A remarkable story about teen suicide, using the example of one young athlete who seemed to have it all. It is compelling, compassionate and effective without being exploitative. It would have been easy to have simply done a story and ended it there, but the additional step of having suicide prevention counselors available to talk to viewers illustrates the station’s commitment to the community.
No honorable mention.
The judges for this year’s awards were: Lynne Adrine, journalism instructor & trainer, LKA Strategies; Emily Bazelon, senior editor, Slate; Chris Booker, associate professor, Medill School of Journalism, Northwestern University; Angie Chuang, assistant professor, American University School of Communication; John Diaz, editorial page editor, San Francisco Chronicle; Michel DuCille, photographer, The Washington Post; Sandra Fish, journalism instructor, University of Colorado; Kerri Forrest, senior Washington producer, CBS Early Show; Bill Graves, staff writer, The Oregonian; Chris Hanson, assistant professor, Philip Merrill College of Journalism, University of Maryland; Vicki Hildner, producer, KCNC-TV; Claudia Kalb, general editor, Newsweek; Sue Kopen Katcef, lecturer, Philip Merrill College of Journalism, University of Maryland; James Kenney, associate professor, Western Kentucky University; Michael Leland, news director, Wisconsin Public Radio; Jim Long, videographer, NBC News; Natalie Moore, reporter, Chicago Public Radio; Tanya Ott, news director, WBHM Radio; Dante Ramos, deputy editorial page editor, The Boston Globe; Mona Reeder, senior staff photographer, The Dallas Morning News; Scott Reeder, bureau chief, Small Newspaper Group; Barbara Rosewicz, managing editor, Stateline.org; Margie Ruttenberg, assistant news director, WTTG-TV; Ken Sands, executive editor for innovation, Congressional Quarterly; Naomi Schalit, opinion page editor, Central Maine Newspapers; Mosi Secret, staff writer, ProPublica; Annys Shin, staff writer, The Washington Post; and Charles Steck, photographer, Charles Steck Photography.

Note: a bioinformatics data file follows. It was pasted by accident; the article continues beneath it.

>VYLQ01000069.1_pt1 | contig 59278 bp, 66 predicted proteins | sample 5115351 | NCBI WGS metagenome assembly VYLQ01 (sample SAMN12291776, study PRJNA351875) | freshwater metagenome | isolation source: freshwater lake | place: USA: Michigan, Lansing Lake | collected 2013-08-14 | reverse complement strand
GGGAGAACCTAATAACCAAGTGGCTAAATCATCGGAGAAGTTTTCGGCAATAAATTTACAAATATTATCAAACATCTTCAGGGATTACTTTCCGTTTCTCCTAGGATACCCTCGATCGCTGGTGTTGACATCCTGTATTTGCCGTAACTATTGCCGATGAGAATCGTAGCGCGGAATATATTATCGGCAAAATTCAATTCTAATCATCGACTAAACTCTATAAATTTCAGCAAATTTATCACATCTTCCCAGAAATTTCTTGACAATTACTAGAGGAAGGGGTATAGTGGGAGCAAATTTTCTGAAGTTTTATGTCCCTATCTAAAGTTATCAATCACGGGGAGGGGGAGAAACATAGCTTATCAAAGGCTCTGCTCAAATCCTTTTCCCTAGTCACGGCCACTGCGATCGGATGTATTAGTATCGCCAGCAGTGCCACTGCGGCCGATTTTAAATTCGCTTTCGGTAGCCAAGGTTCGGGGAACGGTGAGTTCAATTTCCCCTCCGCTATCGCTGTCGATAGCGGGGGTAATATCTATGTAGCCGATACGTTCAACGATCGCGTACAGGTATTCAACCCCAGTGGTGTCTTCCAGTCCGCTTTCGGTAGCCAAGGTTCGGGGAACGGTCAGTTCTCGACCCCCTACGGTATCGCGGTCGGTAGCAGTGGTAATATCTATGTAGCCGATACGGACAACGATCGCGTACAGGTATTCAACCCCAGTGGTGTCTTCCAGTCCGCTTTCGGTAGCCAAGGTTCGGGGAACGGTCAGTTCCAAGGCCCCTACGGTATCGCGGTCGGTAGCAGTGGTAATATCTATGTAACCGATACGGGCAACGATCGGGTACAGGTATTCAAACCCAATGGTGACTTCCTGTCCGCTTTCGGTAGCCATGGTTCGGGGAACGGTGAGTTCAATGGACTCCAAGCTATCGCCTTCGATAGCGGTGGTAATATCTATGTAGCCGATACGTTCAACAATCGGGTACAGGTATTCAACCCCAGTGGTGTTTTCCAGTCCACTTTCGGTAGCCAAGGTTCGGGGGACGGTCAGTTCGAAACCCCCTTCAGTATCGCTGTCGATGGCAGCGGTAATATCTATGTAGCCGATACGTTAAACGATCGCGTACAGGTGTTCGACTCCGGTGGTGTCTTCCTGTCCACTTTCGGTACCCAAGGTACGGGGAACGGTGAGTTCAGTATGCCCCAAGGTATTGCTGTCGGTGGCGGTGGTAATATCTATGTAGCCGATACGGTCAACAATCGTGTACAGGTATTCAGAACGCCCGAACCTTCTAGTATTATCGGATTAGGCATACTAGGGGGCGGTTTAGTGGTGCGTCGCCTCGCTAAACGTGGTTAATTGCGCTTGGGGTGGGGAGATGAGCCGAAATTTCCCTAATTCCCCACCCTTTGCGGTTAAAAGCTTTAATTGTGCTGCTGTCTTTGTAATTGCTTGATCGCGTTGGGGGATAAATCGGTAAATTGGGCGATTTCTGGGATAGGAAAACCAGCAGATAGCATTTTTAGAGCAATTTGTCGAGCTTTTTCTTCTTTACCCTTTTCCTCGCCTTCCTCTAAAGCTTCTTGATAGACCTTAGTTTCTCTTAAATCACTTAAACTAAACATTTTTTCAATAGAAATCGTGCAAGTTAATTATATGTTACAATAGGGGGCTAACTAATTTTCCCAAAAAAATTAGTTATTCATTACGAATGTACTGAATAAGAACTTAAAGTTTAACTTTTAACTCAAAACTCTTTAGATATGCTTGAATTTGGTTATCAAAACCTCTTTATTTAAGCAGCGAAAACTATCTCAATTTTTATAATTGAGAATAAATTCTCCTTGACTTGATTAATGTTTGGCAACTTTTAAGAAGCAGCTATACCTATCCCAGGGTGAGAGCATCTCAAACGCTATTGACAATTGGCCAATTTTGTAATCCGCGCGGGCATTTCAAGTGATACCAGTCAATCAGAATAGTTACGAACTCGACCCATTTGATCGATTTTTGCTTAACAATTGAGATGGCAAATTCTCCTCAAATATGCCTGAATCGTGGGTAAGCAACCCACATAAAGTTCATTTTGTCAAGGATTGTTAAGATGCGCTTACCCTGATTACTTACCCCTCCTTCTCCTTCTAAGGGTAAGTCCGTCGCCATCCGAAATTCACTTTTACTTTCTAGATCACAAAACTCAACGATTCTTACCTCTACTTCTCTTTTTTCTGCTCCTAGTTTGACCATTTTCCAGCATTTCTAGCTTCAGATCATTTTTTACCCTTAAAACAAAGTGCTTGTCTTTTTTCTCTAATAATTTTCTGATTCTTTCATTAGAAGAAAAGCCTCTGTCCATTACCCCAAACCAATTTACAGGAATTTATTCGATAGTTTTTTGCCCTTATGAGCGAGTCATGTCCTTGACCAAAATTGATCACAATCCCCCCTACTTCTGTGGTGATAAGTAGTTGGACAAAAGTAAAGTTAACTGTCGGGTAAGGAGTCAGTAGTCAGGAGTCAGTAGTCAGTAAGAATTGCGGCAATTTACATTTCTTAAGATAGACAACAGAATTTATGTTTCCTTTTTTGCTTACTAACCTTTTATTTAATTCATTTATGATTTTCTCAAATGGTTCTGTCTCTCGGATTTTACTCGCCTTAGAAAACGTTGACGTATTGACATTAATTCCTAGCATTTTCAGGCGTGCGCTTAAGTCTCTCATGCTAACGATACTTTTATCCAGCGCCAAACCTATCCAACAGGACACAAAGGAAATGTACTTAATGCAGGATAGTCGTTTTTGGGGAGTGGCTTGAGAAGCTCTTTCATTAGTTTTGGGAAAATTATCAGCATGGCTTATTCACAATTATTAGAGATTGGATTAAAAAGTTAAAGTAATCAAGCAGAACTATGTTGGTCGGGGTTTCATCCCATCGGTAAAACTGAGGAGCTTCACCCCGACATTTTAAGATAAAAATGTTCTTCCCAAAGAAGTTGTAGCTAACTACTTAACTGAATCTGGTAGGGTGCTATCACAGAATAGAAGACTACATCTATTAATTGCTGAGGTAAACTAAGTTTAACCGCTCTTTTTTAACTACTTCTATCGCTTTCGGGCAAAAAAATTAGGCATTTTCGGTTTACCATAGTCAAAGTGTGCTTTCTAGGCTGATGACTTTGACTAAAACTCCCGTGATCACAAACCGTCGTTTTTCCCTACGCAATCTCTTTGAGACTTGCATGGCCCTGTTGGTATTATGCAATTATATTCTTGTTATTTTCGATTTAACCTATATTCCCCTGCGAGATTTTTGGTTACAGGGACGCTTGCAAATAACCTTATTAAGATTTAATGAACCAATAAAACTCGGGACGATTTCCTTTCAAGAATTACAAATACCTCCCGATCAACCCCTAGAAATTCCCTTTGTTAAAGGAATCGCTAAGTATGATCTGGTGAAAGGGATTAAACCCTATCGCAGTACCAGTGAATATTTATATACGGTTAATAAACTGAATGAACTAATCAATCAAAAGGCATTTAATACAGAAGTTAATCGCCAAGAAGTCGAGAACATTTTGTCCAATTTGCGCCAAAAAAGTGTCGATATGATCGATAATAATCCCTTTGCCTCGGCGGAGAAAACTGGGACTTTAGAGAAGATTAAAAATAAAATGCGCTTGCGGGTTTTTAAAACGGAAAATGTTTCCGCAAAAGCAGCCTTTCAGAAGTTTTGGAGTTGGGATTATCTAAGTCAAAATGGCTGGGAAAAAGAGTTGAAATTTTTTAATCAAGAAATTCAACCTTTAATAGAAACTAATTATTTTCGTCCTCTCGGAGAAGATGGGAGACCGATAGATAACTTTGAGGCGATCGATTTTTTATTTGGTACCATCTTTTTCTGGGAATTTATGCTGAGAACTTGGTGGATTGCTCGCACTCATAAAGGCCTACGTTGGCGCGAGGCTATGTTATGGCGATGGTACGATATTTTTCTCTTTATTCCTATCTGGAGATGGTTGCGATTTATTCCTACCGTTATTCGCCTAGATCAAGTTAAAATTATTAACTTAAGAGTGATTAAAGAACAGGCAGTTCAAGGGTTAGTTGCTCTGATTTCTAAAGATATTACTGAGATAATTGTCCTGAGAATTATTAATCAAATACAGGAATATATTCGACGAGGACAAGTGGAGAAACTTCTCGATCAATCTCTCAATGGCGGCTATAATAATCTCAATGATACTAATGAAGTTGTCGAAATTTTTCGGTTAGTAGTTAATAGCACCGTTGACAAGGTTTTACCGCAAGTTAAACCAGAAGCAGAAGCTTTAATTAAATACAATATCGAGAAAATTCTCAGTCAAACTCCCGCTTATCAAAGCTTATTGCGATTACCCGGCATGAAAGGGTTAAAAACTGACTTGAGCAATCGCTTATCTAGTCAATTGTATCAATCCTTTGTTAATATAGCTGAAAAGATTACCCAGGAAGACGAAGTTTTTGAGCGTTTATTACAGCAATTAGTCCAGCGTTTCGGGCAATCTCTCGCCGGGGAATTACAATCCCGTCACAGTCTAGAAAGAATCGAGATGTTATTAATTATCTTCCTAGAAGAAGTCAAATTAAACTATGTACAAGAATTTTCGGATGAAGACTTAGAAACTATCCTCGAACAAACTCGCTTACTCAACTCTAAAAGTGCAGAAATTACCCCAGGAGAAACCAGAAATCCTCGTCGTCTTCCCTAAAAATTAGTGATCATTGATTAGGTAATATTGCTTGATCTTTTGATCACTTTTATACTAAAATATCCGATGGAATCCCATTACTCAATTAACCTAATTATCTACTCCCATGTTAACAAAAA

AMERICA’S PROMISE ALLIANCE ANNOUNCES ADDITIONAL JOURNALISM AWARD
In partnership with the Journalism Center on Children & Families, America’s Promise Alliance is launching its first annual journalism award for excellence in coverage of youth issues. The America’s Promise Journalism Award will honor those members of the media whose work has helped to raise national awareness about the needs of young people and inspire communities nationwide to put the needs of children and youth first. These awards will be presented to two journalists (print, broadcast or online) selected from the pool of the 2009 Casey Medals for Meritorious Journalism winners. Each recipient will receive a $5,000 honorarium from the Alliance in addition to receiving the Casey medal. Winners will be announced at the awards dinner on October 27th, 2009.
The award is sponsored by Alliance Board member Jin Roy Ryu and inspired by Tim Russert, a distinguished Alliance Board Member and tireless advocate for the nation's young people. Russert was on the selection committee for the Alliance’s 100 Best Communities for Young People Competition and emceed the Awards Ceremony honoring the winners. To learn more about America’s Promise Alliance, visit www.americaspromise.org.